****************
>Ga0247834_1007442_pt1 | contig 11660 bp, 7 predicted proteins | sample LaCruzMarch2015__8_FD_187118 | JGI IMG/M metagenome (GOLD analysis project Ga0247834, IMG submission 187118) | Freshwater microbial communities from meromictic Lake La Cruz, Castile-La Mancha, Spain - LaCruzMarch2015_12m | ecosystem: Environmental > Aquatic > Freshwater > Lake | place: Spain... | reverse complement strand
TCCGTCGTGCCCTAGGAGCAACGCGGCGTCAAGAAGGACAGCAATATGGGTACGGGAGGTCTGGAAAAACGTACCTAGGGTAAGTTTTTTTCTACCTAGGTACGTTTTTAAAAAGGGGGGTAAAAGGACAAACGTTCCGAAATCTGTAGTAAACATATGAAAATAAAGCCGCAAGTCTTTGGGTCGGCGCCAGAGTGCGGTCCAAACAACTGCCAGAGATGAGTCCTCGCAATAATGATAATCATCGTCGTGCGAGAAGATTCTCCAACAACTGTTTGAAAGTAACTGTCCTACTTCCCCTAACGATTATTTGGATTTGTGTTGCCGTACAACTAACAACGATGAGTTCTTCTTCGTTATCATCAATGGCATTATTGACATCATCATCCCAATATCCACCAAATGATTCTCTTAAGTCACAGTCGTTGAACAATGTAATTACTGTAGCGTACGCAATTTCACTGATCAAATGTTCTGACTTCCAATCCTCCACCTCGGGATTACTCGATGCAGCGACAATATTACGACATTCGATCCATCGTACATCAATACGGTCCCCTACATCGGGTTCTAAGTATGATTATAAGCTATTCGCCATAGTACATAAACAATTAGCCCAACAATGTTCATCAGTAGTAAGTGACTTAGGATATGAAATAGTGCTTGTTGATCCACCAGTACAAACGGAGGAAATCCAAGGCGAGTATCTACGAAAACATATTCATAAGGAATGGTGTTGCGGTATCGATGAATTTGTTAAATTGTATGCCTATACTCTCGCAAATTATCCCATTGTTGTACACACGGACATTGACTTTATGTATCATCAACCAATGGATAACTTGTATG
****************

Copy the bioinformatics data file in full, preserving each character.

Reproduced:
>Ga0247834_1007442_pt1 | contig 11660 bp, 7 predicted proteins | sample LaCruzMarch2015__8_FD_187118 | JGI IMG/M metagenome (GOLD analysis project Ga0247834, IMG submission 187118) | Freshwater microbial communities from meromictic Lake La Cruz, Castile-La Mancha, Spain - LaCruzMarch2015_12m | ecosystem: Environmental > Aquatic > Freshwater > Lake | place: Spain... | reverse complement strand
TCCGTCGTGCCCTAGGAGCAACGCGGCGTCAAGAAGGACAGCAATATGGGTACGGGAGGTCTGGAAAAACGTACCTAGGGTAAGTTTTTTTCTACCTAGGTACGTTTTTAAAAAGGGGGGTAAAAGGACAAACGTTCCGAAATCTGTAGTAAACATATGAAAATAAAGCCGCAAGTCTTTGGGTCGGCGCCAGAGTGCGGTCCAAACAACTGCCAGAGATGAGTCCTCGCAATAATGATAATCATCGTCGTGCGAGAAGATTCTCCAACAACTGTTTGAAAGTAACTGTCCTACTTCCCCTAACGATTATTTGGATTTGTGTTGCCGTACAACTAACAACGATGAGTTCTTCTTCGTTATCATCAATGGCATTATTGACATCATCATCCCAATATCCACCAAATGATTCTCTTAAGTCACAGTCGTTGAACAATGTAATTACTGTAGCGTACGCAATTTCACTGATCAAATGTTCTGACTTCCAATCCTCCACCTCGGGATTACTCGATGCAGCGACAATATTACGACATTCGATCCATCGTACATCAATACGGTCCCCTACATCGGGTTCTAAGTATGATTATAAGCTATTCGCCATAGTACATAAACAATTAGCCCAACAATGTTCATCAGTAGTAAGTGACTTAGGATATGAAATAGTGCTTGTTGATCCACCAGTACAAACGGAGGAAATCCAAGGCGAGTATCTACGAAAACATATTCATAAGGAATGGTGTTGCGGTATCGATGAATTTGTTAAATTGTATGCCTATACTCTCGCAAATTATCCCATTGTTGTACACACGGACATTGACTTTATGTATCATCAACCAATGGATAACTTGTATG